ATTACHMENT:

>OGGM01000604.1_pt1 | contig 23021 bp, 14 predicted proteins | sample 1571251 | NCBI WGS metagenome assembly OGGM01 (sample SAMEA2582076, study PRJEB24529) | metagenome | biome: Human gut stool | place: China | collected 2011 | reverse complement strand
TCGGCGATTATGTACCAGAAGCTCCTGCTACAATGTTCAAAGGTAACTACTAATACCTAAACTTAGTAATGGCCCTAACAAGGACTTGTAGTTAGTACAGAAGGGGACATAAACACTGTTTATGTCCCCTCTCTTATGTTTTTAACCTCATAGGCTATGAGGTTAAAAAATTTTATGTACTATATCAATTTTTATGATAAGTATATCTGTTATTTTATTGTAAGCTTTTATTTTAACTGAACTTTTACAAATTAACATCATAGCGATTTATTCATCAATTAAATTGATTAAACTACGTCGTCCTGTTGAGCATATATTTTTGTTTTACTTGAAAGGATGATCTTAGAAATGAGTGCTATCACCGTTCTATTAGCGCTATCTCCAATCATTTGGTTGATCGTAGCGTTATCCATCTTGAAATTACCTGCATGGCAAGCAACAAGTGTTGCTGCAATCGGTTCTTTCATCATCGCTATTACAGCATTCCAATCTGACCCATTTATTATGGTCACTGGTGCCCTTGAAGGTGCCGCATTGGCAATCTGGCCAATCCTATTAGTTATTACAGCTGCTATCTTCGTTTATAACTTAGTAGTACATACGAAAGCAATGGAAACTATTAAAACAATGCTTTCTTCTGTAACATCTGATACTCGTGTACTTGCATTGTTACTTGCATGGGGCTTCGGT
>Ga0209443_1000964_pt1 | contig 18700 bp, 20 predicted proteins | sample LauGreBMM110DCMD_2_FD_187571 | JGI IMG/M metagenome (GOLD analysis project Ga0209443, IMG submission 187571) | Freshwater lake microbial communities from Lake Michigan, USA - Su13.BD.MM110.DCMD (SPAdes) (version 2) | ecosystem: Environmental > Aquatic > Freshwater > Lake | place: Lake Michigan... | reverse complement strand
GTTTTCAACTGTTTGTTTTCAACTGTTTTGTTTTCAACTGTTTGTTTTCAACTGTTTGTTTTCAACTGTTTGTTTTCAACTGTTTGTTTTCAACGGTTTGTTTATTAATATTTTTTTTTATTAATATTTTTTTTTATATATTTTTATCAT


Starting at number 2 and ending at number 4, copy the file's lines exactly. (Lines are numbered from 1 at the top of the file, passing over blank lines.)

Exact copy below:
TCGGCGATTATGTACCAGAAGCTCCTGCTACAATGTTCAAAGGTAACTACTAATACCTAAACTTAGTAATGGCCCTAACAAGGACTTGTAGTTAGTACAGAAGGGGACATAAACACTGTTTATGTCCCCTCTCTTATGTTTTTAACCTCATAGGCTATGAGGTTAAAAAATTTTATGTACTATATCAATTTTTATGATAAGTATATCTGTTATTTTATTGTAAGCTTTTATTTTAACTGAACTTTTACAAATTAACATCATAGCGATTTATTCATCAATTAAATTGATTAAACTACGTCGTCCTGTTGAGCATATATTTTTGTTTTACTTGAAAGGATGATCTTAGAAATGAGTGCTATCACCGTTCTATTAGCGCTATCTCCAATCATTTGGTTGATCGTAGCGTTATCCATCTTGAAATTACCTGCATGGCAAGCAACAAGTGTTGCTGCAATCGGTTCTTTCATCATCGCTATTACAGCATTCCAATCTGACCCATTTATTATGGTCACTGGTGCCCTTGAAGGTGCCGCATTGGCAATCTGGCCAATCCTATTAGTTATTACAGCTGCTATCTTCGTTTATAACTTAGTAGTACATACGAAAGCAATGGAAACTATTAAAACAATGCTTTCTTCTGTAACATCTGATACTCGTGTACTTGCATTGTTACTTGCATGGGGCTTCGGT
>Ga0209443_1000964_pt1 | contig 18700 bp, 20 predicted proteins | sample LauGreBMM110DCMD_2_FD_187571 | JGI IMG/M metagenome (GOLD analysis project Ga0209443, IMG submission 187571) | Freshwater lake microbial communities from Lake Michigan, USA - Su13.BD.MM110.DCMD (SPAdes) (version 2) | ecosystem: Environmental > Aquatic > Freshwater > Lake | place: Lake Michigan... | reverse complement strand
GTTTTCAACTGTTTGTTTTCAACTGTTTTGTTTTCAACTGTTTGTTTTCAACTGTTTGTTTTCAACTGTTTGTTTTCAACTGTTTGTTTTCAACGGTTTGTTTATTAATATTTTTTTTTATTAATATTTTTTTTTATATATTTTTATCAT